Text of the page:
Amyloid plaque deposits in the brain are a main feature of Alzheimer's. The Centers for Disease Control and Prevention estimates Alzheimer's will affect nearly 14 million people in the US by 2060.
"Amyloid-beta is a peptide that aggregates in the brains of people that suffer from Alzheimer's disease, forming these supramolecular nanoscale fibers, or fibrils" says Angel Martí, a professor of chemistry, bioengineering, and materials science and nanoengineering at Rice University and faculty director of the Rice Emerging Scholars Program. "Once they grow sufficiently, these fibrils precipitate and form what we call amyloid plaques.
"Understanding how molecules in general bind to amyloid-beta is particularly important not only for developing drugs that will bind with better affinity to its aggregates, but also for figuring out who the other players are that contribute to cerebral tissue toxicity," he adds.
The Martí group had previously identified a first binding site for amyloid-beta deposits by figuring out how metallic dye molecules were able to bind to pockets formed by the fibrils. The molecules' ability to fluoresce, or emit light when excited under a spectroscope, indicated the presence of the binding site.
Time-resolved spectroscopy, which the lab used in its latest discovery, "is an experimental technique that looks at the time that molecules spend in an excited state," Martí says. "We excite the molecule with light, the molecule absorbs the energy from the light photons and gets to an excited state, a more energetic state."
This energized state is responsible for the fluorescent glow. "We can measure the time that molecules spend in the excited state, which is called lifetime, and then we use that information to evaluate the binding equilibrium of small molecules to amyloid-beta," Martí says.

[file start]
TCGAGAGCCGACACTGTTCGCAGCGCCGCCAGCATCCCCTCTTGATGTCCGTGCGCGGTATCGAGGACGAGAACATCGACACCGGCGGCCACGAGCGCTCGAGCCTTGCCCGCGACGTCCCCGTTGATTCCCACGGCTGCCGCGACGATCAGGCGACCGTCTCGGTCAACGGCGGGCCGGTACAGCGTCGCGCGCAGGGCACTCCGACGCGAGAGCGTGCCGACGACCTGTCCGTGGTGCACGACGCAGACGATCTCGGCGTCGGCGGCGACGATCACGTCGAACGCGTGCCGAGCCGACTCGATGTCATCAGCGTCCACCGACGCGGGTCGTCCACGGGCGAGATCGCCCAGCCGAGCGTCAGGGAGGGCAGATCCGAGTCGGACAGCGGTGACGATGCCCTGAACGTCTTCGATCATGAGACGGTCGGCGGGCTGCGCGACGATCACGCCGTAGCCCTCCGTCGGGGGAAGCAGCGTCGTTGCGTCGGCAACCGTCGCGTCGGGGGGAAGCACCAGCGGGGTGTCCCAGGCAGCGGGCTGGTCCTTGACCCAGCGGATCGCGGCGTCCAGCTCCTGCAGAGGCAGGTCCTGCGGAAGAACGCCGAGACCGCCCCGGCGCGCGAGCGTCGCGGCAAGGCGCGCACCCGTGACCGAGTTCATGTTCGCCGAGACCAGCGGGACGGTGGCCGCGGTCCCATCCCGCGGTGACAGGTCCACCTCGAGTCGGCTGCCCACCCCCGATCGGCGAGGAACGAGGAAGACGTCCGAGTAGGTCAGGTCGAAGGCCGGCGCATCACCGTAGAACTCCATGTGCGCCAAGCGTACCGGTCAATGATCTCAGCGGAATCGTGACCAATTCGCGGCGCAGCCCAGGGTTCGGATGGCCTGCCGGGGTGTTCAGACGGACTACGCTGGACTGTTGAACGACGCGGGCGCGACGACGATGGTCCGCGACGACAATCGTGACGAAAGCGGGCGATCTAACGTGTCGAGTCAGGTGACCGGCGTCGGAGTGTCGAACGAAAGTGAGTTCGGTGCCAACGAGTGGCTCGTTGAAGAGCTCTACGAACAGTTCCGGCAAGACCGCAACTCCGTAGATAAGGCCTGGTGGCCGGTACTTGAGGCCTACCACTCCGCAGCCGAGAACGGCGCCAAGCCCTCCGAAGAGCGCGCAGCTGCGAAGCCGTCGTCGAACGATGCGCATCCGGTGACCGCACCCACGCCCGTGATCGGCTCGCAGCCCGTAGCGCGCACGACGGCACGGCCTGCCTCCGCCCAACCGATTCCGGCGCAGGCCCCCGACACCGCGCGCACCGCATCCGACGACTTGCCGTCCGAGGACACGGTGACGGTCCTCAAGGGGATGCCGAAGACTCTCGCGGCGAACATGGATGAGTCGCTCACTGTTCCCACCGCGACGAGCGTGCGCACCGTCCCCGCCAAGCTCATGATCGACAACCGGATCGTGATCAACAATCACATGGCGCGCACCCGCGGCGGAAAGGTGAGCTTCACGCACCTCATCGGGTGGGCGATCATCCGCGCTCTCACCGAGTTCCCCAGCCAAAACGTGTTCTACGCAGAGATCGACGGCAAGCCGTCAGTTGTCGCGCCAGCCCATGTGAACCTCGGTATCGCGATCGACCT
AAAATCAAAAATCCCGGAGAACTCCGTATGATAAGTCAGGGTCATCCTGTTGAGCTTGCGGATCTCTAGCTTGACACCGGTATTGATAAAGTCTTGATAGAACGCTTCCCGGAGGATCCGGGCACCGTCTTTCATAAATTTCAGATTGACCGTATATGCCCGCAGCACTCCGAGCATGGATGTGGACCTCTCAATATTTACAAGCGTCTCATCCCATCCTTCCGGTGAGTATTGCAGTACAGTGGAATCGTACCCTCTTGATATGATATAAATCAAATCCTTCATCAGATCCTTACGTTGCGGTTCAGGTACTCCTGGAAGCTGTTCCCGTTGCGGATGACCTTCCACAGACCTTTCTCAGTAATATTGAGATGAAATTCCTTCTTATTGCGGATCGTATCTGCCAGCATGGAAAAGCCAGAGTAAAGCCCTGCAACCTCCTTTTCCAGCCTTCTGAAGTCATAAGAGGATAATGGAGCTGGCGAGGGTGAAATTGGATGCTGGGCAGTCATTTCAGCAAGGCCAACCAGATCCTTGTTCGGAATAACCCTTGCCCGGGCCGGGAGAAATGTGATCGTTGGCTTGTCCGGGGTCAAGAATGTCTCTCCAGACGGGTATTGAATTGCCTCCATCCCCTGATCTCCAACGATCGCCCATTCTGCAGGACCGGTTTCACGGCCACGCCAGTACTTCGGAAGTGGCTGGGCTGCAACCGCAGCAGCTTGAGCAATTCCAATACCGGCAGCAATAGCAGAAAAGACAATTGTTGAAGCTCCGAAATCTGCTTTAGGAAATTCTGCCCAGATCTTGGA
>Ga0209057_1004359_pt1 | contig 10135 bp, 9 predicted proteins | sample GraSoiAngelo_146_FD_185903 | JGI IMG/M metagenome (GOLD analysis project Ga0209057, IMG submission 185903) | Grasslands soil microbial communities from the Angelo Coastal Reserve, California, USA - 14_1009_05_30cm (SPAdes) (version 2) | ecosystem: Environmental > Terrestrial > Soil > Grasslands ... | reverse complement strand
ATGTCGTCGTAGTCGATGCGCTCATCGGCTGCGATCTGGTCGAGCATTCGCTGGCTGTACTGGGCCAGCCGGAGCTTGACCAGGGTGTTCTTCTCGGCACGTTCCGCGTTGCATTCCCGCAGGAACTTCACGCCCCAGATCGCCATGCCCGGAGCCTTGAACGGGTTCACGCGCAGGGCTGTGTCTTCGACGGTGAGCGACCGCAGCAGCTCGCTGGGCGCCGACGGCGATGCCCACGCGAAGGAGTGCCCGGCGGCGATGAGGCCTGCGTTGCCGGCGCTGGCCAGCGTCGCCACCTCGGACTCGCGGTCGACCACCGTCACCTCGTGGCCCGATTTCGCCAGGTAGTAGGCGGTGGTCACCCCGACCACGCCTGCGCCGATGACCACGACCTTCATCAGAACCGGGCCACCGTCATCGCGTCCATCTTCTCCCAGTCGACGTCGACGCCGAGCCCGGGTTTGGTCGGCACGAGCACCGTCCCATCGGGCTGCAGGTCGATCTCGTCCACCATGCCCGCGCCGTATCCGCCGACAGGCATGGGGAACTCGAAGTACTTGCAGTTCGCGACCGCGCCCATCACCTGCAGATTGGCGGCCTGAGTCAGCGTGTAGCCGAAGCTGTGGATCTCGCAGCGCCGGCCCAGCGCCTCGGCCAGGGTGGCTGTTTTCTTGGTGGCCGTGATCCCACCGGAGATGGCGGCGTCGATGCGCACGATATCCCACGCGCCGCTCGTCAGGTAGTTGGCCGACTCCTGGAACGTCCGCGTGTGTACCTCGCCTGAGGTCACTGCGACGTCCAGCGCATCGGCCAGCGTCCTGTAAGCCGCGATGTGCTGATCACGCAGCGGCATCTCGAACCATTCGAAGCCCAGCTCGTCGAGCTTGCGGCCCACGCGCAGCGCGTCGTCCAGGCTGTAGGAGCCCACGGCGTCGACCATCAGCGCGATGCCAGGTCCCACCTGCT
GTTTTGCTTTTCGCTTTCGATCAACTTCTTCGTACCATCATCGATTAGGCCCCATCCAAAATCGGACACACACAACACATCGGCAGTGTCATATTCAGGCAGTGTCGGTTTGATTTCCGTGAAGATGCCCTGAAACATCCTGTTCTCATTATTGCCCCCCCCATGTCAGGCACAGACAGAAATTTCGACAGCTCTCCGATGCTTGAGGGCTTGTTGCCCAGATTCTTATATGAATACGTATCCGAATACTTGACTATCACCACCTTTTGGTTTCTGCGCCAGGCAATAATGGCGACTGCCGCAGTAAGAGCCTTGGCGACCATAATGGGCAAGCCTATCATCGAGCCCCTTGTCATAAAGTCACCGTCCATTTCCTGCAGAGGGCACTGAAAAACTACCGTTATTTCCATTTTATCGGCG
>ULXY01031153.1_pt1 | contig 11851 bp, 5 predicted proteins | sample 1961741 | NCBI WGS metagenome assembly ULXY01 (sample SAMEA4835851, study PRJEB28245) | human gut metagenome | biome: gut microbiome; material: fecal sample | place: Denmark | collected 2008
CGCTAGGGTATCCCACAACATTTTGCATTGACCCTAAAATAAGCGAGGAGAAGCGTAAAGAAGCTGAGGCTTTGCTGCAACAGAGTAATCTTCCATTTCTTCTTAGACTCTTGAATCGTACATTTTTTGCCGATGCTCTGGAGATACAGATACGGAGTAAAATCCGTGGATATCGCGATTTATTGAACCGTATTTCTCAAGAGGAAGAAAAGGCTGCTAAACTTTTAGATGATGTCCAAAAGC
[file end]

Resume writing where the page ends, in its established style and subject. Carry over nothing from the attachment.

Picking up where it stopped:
In addition to the second binding site, the lab and collaborators from the University of Miami uncovered that multiple fluorescent dyes not expected to bind to amyloid deposits in fact did.
"These findings are allowing us to create a map of binding sites in amyloid-beta and a record of the amino acid compositions required for the formation of binding pockets in amyloid-beta fibrils," Martí says.
The fact that time-resolved spectroscopy is sensitive to the environment around the dye molecule enabled Martí to infer the presence of the second binding site.
"When the molecule is free in solution, its fluorescence has a particular lifetime that is due to this environment. However, when the molecule is bound to the amyloid fibers, the microenvironment is different and as a consequence so is the fluorescence lifetime," he explains. "For the molecule bound to amyloid fibers, we observed two different fluorescence lifetimes.
"The molecule was not binding to a unique site in the amyloid-beta but to two different sites. And that was extremely interesting because our previous studies only indicated one binding site. That happened because we were not able to see all the components with the technologies we were using previously," he adds.
The discovery prompted more experimentation. "We decided to look into this further using not only the probe we designed, but also other molecules that have been used for decades in inorganic photochemistry," he says.
"The idea was to find a negative control, a molecule that would not bind to amyloid-beta. But what we discovered was that these molecules that we were not expecting would bind to amyloid-beta at all actually did bind to it with decent affinity."